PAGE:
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Wanting to solve homelessness, Ramona man is building 'Patriotic Villages'

Fed up after watching growing homeless encampments on the news, Army Veteran Chris Pozek of Ramona is making it his mission to build sustainable housing.

RAMONA, Calif. — With a rampant homeless problem across San Diego County and the country, Chris Pozek, founder of Patriotic Villages says he has a housing solution.

"I wanted to make houses out of recycled material. I’ll do everything I can to help people get a roof over their head,” said Pozek, the son of an inventor with 17 patents in Yugoslavia.

Pozek calls his housing invention “Eco-tainers” for their box-like shape. The spaces would be green energy 2-bedroom homes built from scratch. He said they will have a kitchen, common area, outdoor space, air conditioning and heat. 

He just needs the land for any city in need to set them up.

"We could put 60 houses on a half an acre," Pozek said.

Pozek is an Army veteran combat medic who started housing veterans and more in RV’s on his own 3.5 acre lot in Ramona in 2020 during the pandemic when he learned of many veterans out of work.

Before the pandemic hit, Air Force veteran of 20 years Christopher Spencer moved from Paso Robles to San Diego when his father had a heart attack to be near his brother.

“We became homeless, I started looking around and came across the ad here and it was for veterans," said Spencer, who got laid off from his IT job and says Pozek gave him and his family a place to stay for free.

“A place to live with the roof over our head, so we didn't have to worry anymore, and so that is where I was able to go back and work for IT at the VA,” Spencer said.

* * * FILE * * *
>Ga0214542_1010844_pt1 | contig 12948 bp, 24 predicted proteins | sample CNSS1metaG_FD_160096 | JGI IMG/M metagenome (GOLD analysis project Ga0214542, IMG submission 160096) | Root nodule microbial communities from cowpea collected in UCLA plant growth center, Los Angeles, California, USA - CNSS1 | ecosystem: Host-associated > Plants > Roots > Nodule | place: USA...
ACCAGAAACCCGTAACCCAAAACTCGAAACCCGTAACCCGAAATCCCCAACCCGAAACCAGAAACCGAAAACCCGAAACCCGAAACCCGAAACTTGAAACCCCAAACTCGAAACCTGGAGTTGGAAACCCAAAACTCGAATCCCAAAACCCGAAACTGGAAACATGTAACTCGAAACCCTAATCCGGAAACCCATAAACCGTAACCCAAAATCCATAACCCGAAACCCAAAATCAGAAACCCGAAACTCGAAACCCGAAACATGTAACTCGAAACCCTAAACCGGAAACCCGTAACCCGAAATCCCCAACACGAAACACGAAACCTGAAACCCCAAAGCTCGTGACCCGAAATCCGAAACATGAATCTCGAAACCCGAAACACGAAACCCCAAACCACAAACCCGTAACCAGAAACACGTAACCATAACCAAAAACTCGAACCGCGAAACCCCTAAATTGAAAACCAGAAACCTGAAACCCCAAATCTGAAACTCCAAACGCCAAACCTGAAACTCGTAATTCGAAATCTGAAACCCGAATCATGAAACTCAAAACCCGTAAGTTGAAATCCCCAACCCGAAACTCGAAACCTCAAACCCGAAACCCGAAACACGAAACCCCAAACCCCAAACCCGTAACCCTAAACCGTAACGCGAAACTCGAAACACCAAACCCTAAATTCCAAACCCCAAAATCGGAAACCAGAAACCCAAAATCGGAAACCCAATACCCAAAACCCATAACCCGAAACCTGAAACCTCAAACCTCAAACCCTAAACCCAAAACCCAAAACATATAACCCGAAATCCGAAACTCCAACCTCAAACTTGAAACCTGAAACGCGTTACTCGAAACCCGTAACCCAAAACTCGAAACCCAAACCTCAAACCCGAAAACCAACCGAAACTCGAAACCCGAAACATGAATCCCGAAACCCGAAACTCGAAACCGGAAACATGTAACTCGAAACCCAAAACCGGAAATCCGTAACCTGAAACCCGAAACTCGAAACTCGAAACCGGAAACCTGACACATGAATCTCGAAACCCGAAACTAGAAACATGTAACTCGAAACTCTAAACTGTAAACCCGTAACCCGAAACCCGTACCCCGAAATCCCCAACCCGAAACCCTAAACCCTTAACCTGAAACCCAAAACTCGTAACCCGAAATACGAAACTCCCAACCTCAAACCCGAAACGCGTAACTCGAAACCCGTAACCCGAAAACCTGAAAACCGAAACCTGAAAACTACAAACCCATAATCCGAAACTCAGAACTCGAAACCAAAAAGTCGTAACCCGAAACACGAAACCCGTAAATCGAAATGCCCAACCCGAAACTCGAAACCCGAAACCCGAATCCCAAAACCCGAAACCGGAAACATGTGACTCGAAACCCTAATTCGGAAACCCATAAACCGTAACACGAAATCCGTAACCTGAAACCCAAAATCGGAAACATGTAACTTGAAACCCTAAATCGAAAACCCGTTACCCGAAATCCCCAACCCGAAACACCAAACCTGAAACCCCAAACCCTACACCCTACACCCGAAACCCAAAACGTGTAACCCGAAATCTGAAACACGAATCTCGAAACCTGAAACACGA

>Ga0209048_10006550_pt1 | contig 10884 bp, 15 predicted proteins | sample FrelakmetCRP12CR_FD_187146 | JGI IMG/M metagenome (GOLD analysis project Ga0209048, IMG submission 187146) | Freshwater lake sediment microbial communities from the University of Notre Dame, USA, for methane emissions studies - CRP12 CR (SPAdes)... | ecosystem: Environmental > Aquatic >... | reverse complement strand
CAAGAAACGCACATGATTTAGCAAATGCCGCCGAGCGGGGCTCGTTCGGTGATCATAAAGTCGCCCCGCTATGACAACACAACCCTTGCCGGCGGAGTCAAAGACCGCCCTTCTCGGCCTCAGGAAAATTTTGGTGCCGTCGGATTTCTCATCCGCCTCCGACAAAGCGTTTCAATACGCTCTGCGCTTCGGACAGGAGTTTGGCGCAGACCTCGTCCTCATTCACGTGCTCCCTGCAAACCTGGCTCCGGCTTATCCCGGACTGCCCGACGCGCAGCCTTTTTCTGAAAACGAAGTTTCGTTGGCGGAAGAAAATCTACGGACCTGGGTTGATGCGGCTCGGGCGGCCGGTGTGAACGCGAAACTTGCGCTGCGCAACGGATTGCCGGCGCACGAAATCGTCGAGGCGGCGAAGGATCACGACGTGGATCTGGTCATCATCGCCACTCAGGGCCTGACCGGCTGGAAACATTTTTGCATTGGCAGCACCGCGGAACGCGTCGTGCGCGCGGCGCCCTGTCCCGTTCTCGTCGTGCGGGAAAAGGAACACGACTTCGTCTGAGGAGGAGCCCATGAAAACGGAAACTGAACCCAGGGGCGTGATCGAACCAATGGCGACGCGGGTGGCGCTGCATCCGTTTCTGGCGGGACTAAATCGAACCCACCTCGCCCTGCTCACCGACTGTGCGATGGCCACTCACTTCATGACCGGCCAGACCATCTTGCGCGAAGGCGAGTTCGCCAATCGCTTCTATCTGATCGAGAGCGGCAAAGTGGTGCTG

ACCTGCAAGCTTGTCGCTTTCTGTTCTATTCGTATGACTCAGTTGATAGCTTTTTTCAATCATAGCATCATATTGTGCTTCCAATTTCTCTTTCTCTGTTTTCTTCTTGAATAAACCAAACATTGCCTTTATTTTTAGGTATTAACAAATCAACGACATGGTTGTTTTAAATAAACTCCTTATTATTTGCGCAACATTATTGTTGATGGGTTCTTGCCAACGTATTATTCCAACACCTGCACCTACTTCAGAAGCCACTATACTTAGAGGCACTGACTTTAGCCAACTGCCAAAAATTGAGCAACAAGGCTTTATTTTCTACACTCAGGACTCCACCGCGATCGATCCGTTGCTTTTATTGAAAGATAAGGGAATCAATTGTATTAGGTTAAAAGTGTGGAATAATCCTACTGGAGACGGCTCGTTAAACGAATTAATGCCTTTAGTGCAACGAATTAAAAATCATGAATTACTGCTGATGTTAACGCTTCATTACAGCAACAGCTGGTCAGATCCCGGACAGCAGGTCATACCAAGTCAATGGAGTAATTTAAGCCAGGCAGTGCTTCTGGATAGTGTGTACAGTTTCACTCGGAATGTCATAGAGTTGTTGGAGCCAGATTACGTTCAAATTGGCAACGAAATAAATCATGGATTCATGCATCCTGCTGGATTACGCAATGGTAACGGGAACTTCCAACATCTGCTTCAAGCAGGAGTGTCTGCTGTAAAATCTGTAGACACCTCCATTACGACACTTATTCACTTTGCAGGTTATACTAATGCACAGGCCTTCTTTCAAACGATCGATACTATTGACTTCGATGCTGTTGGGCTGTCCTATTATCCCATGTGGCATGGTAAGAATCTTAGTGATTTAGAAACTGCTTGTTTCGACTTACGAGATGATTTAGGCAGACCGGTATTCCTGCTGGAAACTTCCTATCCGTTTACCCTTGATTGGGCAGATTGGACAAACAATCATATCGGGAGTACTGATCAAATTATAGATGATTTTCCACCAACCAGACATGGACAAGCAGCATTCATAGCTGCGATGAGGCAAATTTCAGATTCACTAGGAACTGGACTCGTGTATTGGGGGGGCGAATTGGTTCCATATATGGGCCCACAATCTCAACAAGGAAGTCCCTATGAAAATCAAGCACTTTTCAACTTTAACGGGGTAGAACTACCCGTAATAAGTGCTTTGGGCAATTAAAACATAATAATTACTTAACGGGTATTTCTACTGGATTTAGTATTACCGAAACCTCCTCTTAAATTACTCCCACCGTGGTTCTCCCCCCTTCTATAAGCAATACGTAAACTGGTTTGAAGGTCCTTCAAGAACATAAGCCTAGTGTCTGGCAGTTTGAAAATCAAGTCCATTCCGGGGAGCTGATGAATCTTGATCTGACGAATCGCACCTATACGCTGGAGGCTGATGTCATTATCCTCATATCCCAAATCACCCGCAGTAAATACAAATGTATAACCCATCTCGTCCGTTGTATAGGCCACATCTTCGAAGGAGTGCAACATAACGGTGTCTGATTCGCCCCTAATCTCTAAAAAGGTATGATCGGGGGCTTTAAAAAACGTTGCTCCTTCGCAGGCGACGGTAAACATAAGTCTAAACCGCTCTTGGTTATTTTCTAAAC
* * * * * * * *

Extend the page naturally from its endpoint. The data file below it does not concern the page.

June will mark one year for Spencer living at Patriotic Villages, currently filled with 25 families or single units and a wait list of 18. Spencer wants to move into the new Eco-Tainers.

“I hope I am one of the first ones in there. I think it's going to be a little bit more room and space, and it looks great, and it's eco-friendly. You can't beat that,” Spencer said.

Pozek said each “Eco-tainer” will be powered off green energy as solar is planned to be the main power source.

“It's going to be an all-in-one solution. They drop it, they've got power, they got water. and they'll have food,” Pozek said.

Pozek’s daughter Reigan Pozek said she’s be in contact with municipalities across the U.S. interested in the Eco-tainers idea to house the homeless.

“It will have our Aquaponics gardens, basically what it is, this top level is going to have clay pebbles inside and then we are going to have mesh to where we grow our green food. Underneath here, we will have the fish,” Pozek said.

A tube connected will transport the fish waste to create fertilizer for the plants. Then a mini bio-gas plant, which looks like a black trash back over a hot tub will take in any food or human waste that will get turned into methane and liquid fertilizer.

“Our villages are completely sustainable and in a sustainable down to making use of waste,” Reigan Pozek said.

Chris Pozek says Suez Canal shipment delays have held up getting all the building materials needed. He anticipates having a dozen eco-tainers up and built in Ramona by the end of June.

WATCH: California Dept. of Transportation issues 'notice to vacate' at homeless encampment in National City


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